Talking About the Need for Energy Efficiency
by Max Perilstein
As the dog days of summer continue to pound us, I was recently told that we, as an industry, are not promoters or fans of materials such as low-E glass. This makes no sense. Low-E glass is a part of the industry landscape and itís become almost second nature. But, amazingly, for many outside of our industry, thereís a massive misconception that our industry fears low-E glass and its advancement.
That was Then Ö
Back in the early 1990s I think many people had good reasons to worry about low-E glass. The initial products were new and different and required special handling. The products then had various colors to them and, depending on where the sun hit, they could create colors never before seen on a spectrum.
But given time and advancements, low-E glass has become easy and helpful and will become even more a part of our world as we go forward. Sooner than later, because of the energy needs of this country, low-E products will become a must. I personally feel that, for the good of our country, low-E glass needs to be installed in every commercial opening in any building with more than one floor. Statistics prove that using a low-E glass does help ease the energy load and that should be a priority for our industry.
And yes, I know places like South Florida and Las Vegas have no need for low-E glass, at least according to the masses. While that may or may not be true, Iíd rather we, as an industry, work that angle rather than people from outside it who still think we are scared of low-E glass.
The Good of the Industry
Now I know that many people who know me are thinking I am contradicting myself because of earlier stances against groups such as the NFRC. Plain and simple, I want energy efficiency. I think our industry wants energy efficiency. The country needs energy efficiency. It is time that we make it even more clear to prove that we are all for advancing the energy efficiency envelope. Letís educate those who do not understand that between low-E glass, electrochromic glazings, thermally-broken metal and the new wave of high-performance airspacers, we are making significant efforts to do our part in the energy adventure.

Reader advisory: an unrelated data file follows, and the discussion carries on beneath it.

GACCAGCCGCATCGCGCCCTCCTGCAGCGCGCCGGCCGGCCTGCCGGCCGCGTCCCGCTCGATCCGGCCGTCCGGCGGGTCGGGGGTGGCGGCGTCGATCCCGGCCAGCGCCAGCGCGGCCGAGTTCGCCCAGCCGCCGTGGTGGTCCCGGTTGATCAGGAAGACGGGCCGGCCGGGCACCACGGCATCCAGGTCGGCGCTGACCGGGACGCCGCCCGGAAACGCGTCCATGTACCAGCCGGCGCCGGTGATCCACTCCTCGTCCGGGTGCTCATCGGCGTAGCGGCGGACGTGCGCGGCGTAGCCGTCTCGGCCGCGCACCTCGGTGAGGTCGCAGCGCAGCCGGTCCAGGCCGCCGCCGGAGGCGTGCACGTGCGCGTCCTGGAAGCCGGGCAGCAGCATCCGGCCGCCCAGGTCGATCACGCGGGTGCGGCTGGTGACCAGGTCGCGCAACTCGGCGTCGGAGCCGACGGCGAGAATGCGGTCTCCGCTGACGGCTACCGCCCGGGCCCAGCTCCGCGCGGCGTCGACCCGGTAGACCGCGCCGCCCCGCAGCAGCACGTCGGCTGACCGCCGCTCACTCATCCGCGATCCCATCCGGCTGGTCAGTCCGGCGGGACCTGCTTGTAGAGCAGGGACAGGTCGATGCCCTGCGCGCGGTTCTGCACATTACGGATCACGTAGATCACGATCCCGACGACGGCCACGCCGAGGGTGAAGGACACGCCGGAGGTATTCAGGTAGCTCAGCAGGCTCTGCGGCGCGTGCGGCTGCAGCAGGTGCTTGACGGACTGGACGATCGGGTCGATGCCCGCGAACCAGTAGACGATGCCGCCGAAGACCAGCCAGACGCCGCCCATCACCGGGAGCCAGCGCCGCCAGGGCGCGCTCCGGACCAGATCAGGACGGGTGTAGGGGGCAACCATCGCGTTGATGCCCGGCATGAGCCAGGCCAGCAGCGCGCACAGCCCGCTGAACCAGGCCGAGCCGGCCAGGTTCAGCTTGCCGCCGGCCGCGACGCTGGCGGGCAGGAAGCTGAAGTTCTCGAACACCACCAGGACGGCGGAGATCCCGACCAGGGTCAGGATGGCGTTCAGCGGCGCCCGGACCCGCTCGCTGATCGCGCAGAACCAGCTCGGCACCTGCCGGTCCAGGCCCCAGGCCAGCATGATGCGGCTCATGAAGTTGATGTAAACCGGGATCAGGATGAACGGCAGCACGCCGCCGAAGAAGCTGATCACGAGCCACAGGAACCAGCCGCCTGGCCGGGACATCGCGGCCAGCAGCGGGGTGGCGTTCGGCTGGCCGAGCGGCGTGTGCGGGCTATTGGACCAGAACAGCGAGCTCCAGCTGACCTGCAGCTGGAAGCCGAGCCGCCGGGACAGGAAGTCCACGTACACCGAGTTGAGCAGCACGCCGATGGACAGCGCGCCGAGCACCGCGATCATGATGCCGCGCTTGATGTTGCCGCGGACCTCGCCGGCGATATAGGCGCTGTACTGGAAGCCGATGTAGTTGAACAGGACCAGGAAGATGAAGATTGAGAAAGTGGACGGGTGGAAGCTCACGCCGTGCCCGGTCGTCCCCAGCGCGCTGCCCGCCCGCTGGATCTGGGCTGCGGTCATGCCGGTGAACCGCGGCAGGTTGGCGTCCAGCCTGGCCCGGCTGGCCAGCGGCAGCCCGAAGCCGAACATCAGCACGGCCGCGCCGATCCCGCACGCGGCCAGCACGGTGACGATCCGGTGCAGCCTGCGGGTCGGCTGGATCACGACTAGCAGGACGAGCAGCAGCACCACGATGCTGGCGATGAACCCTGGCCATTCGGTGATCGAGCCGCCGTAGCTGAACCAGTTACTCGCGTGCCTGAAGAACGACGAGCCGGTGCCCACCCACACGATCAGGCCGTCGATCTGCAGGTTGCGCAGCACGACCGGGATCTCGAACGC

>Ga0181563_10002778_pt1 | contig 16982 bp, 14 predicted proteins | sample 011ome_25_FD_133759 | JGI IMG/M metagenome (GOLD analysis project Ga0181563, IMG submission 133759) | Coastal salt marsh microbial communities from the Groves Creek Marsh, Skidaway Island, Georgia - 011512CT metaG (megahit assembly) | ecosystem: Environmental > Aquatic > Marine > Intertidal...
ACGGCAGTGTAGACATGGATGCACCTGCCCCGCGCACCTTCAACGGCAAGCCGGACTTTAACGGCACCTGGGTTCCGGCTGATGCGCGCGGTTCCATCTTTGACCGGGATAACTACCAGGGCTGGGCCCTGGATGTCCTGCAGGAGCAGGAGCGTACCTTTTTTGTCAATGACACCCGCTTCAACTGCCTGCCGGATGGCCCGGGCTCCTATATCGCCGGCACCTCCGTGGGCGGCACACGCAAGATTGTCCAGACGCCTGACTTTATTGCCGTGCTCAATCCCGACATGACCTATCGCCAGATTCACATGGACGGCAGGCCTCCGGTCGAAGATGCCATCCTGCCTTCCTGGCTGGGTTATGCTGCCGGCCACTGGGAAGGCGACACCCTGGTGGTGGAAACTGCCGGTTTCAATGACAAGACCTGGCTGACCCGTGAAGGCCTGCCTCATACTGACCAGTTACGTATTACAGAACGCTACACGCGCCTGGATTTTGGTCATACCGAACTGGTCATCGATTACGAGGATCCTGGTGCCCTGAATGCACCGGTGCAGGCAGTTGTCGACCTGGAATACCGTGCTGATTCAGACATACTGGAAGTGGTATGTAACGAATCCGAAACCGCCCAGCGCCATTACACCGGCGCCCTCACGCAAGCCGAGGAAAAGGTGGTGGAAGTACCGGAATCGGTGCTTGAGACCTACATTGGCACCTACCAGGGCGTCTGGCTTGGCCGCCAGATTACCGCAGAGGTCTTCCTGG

What is my answer? Well once again we need to lean on and demand that organizations such as the Glass Association of North America (GANA) and the Aluminum Extruders Council (AEC) continue to step up their efforts to make sure our needs are represented better. While there are other groups out there, only these two truly listen and look out for their memberships (in my opinion). The others are more concerned with bumper stickers, expensive certifications, trade shows, swanky meetings and revenue streams. They are comfortable in their skins and have no desire to evolve. I believe that both GANA and AEC are willing and focused on doing what is right. I must note that I am a member of both AEC and GANA and am not a member of every other organization out there. However, I have been involved in various ways with the others, been in meetings with others and done plenty of research that shows their desire to look out for the commercial glazing industry is not as strong as it should be.
Now, of course, there will be some people who will deride my comments; they are the ones who are mad that groups such as the two I mentioned above wonít fight things like price increases or surcharges. Well folks, thatís not what I mean by looking out for their memberships. These groups are there to work on issues that affect every aspect of an industry and not just spots or divisions.
So at the end of the day it is simple. We, as an industry, need low-E glass and we donít fear it. We need to get the message out more effectively that we want energy efficiency and we are working as hard as anyone to promote and further our various technologies.
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